Dispatches From The North

Tania Kindersley lives in the North East of Scotland with two amiable lab collie crosses and one very grumpy Gloucester Old Spot pig. She co-wrote Backwards In High Heels: The Impossible Art of Being Female, with Sarah Vine.

After the Olympics

Posted by Tania Kindersley
Tania Kindersley
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on Tuesday, 14 August 2012
In the post-Olympic world, everything creaks and groans and settles itself back to normality. Mr Mitt Romney has chosen his running mate, a tremendous devotee of Ayn Rand called Paul Ryan. France and Germany have released their economic growth figures to reveal that there is no growth. (The markets were braced for much more dire results; no growth is now regarded as a triumph, and the bourses and exchanges all went up on the news.) If you want real bathos, the number one most read story on BBC Scotland’s news website has the headline: Women injured in toppled toilet. Some mean youths, defying the Olympic ideal, pushed it over for a lark.

The weather has reverted to its previous sulky state. Practically the moment Boris handed over the flag, it started raining again, as if the very sky was mourning. I went up to the horse this morning through hills swathed in cloud. You just drive into the cloud, and stay there; it’s quite disconcerting.

And yet, I keep getting happy little flashes of the last two weeks. They are mostly undifferentiated ones of ordinary people smiling and whooping, of crowds going wild with delirium and waving their flags, of walls of sound. (My niece’s husband worked as a technician in the Excel centre, and reported that during the boxing he clocked the crowd noise at the same number of decibels as a Formula One racing car. ‘I think it’s actually illegal,’ he said. ‘I’m surprised health and safety didn’t have something to say.)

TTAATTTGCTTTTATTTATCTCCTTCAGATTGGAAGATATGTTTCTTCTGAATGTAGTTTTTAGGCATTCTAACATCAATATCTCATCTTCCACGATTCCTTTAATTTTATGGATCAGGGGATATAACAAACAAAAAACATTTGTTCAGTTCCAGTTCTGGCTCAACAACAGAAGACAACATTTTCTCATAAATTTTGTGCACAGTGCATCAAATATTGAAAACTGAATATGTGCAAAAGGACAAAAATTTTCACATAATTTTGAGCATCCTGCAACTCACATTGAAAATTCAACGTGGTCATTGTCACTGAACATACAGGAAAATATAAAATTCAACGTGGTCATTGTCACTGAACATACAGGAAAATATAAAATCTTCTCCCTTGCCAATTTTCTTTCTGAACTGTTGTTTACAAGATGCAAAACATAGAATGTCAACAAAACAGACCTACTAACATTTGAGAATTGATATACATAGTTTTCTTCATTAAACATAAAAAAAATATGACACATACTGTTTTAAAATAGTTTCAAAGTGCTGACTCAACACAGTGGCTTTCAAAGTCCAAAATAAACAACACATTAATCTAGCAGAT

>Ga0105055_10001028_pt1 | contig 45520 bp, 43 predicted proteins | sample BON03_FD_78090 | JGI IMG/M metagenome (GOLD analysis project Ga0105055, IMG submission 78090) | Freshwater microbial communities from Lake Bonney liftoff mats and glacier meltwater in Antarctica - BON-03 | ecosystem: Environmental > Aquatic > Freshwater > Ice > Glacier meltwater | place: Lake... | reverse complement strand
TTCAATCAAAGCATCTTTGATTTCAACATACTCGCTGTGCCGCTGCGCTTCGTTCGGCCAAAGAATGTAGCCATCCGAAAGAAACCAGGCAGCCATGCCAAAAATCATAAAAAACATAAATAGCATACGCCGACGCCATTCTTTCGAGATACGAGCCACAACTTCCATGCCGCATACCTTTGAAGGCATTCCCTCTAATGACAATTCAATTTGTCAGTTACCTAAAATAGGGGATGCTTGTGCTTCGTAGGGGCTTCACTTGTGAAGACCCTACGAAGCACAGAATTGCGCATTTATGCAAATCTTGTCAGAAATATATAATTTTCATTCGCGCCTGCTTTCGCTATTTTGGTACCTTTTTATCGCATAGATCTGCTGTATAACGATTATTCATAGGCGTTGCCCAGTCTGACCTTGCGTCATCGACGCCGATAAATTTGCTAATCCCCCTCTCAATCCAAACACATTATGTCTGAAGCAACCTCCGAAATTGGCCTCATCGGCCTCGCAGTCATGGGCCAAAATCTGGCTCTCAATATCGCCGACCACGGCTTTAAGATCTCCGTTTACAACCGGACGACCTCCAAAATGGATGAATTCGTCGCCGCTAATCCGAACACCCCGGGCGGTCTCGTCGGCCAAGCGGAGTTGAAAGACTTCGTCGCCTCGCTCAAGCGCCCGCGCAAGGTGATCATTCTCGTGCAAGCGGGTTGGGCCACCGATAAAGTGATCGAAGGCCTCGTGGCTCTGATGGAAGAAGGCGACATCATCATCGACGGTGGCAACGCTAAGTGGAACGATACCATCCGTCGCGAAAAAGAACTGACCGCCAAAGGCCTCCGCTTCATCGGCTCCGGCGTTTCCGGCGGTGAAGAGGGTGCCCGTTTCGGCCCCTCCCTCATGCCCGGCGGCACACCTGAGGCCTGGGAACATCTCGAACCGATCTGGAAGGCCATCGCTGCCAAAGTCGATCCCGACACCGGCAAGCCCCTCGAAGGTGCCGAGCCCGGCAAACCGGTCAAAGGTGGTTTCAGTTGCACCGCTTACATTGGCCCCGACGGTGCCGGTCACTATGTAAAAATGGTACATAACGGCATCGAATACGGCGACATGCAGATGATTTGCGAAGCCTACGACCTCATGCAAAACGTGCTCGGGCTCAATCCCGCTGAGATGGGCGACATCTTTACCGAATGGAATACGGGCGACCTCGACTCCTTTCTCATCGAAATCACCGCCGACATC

I remember the ecstatic rowers and the weeping cyclists and Wiggo and his sideburns and the way his fingers caressed the handlebars of his bike as if he were playing a Bach suite. I remember the horses, jumping and dancing and running their hearts out. I remember the amazed athletes, who never thought they would get near a medal, and the crushed ones, who wanted the gold so much that silver was no consolation. I remember one little boy, caught on camera by the BBC, right at the beginning, saying: ‘It’s like being in Wonderland.’

If I am at all prone to gloom and post-party crash, I just have to think of Mo Farah, and his long, defiant stride, and his disbelieving, ecstatic face. For some reason, he has become my symbol of everything that was good about the games. On sheer physical achievement, he goes right to the top of my list. I can hardly run round the corner, let alone cruise at speed over ten thousand metres. Also, he seems like a really, really nice man.

One of the things that has struck me about these games, about many of the competitors, but the British medallists in particular, is how polite they all were. They were always thanking everyone and paying tribute to the people behind the scenes and apologising if they felt they had let people down. I still don’t really understand how getting a bronze is letting people down, but some of the elite competitors clearly feel that only gold is good enough for a home games. I heard a man on the radio say that the psychology of sport is changing. It used to be that you were told to be a winner you had to be ruthless; that winners were often not very nice people. Apparently that idea has shifted. There is much more emphasis now on good character and teamwork.

I don’t really know about legacy. There are certainly an awful lot of cyclists about on the roads where I live, many more than normal, all zooming about at top speed up the hills, dreaming of Sir Chris Hoy. (The farmers look slightly disconcerted, as they are trying to get the harvest done, and find their tractors hemmed in by packs of mad bikers.) Perhaps though, legacy won’t be so much lots of young people deciding it is a glorious thing to run fast or jump high or kick or punch or ride your way to the Olympic podium. Perhaps they shall have seen that it is perfectly possible to be a brilliant winner and a very courteous human being, all at the same time.

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